RBI’s Relaxations To Provide Rs 35,000 Crore Capital Relief To Government Banks
The Reserve Bank of India’s decision to defer the full implementation of the "capital conservation buffer" prescribed for banks under Basel-III rules is expected to bring some relief to only a handful of state-owned banks, say analysts.
While government officials suggested that capital worth Rs 37,000 crore would be freed up, allowing for an additional Rs 3.7 lakh crore in potential lending, analysts are more circumspect on the costs and benefits of the decision.
According to rating agency CRISIL, the deferral will mean a relief of Rs 35,000 for the government.
As per our earlier estimates, they needed ~Rs 1.2 lakh crore over the next five months up to March 2019 to meet Tier 1 capital stipulated under Basel III norms. Now they would need only ~Rs 85,000 crore on implementation of deferral of the last tranche of CCB.Krishnan Sitaraman, Senior Director, CRISIL Ratings
However, peer ICRA felt that the benefit will be limited to those banks which have a CCB of higher than 1.875 percent but lower than 2.5 percent.
“With many banks struggling to meet the basic capital ratios, i.e. CRAR of 9 percent, the decision to extend the transition period for implementing the last tranche of Capital Conservation Buffer, by one year is likely to benefit only a few banks as most of the public-sector banks are not maintaining the existing CCB requirement of 1.875 percent,” said Karthik Srinivasan, group head of financial sector ratings at ICRA.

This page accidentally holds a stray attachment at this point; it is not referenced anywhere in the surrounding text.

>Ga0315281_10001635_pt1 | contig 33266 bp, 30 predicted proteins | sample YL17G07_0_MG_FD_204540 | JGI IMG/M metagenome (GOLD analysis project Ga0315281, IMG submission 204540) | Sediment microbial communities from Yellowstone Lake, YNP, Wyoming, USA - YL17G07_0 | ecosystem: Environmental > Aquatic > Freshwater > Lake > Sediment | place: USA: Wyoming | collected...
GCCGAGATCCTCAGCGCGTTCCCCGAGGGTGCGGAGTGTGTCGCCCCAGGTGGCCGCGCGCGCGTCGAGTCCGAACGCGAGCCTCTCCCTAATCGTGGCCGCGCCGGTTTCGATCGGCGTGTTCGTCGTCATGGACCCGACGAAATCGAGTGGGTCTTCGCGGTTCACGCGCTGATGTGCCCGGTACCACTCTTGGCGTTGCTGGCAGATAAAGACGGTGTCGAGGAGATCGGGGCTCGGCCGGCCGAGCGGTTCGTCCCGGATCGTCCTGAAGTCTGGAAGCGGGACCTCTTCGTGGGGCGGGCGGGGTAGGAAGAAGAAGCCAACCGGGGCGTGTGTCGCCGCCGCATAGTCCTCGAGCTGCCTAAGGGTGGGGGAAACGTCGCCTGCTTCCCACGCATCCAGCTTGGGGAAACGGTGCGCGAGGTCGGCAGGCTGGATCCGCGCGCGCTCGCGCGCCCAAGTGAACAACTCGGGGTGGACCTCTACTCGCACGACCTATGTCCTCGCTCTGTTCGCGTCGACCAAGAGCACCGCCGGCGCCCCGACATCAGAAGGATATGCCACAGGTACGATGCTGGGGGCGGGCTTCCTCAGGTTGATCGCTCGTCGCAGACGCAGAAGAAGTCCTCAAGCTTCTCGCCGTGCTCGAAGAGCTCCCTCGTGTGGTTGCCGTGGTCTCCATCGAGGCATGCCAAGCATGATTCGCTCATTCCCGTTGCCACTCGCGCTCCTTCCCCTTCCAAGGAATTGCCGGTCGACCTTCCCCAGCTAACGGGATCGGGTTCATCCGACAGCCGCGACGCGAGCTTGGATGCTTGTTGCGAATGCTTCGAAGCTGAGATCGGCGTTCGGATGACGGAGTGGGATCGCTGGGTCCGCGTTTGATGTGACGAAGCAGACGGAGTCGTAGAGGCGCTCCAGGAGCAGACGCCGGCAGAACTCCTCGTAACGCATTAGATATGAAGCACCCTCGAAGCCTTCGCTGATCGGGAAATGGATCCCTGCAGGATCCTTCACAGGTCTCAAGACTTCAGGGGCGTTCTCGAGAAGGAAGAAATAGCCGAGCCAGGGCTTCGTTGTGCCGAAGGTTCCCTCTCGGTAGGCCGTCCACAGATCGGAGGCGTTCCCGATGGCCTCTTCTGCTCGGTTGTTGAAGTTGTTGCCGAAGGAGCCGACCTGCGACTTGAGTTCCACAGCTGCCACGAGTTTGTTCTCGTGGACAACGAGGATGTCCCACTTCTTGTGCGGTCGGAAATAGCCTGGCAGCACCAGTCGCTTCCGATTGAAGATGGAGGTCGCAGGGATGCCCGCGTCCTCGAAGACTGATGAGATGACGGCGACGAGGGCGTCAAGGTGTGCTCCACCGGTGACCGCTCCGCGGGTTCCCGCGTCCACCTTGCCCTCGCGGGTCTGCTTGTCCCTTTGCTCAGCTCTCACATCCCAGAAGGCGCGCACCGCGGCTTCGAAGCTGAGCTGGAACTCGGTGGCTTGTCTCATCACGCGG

According to Macquarie Research, the banks which were could see some immediate relief include Punjab National Bank, Bank of India and Union Bank of India.
However, this apparent relief may prove to be a double-edged sword. “Note that rating agencies and equity investors alike may not view this forbearance favourably and have traditionally been comfortable with CET-1 (core equity tier-1) ratios of at least 9-10 percent,” said the research house.
Indeed, rating agency Moody’s Investors Service saw the RBI’s decision as credit negative.
The decision to extend the timeline for the full implementation of Basel III guidelines by a year is a credit negative for Indian public sector banks...With the regulatory timelines now extended, it may be a case that at least some of the rated public-sector banks’ CET1 ratios over the next 12 months would be lower than what we currently expect.Moody’s Investors Service
Most analysts also believe that the government would still need to commit more money to bank recapitalisation. As such, the RBI’s decision to defer the full implementation of the CCB only comes as a minor relief to the government.
While this would lessen the Government burden, we believe this is miniscule and would only meet the minimum requirements. Additional capital infusion would be required should the Government want the banks to push balance sheet growth.Jefferies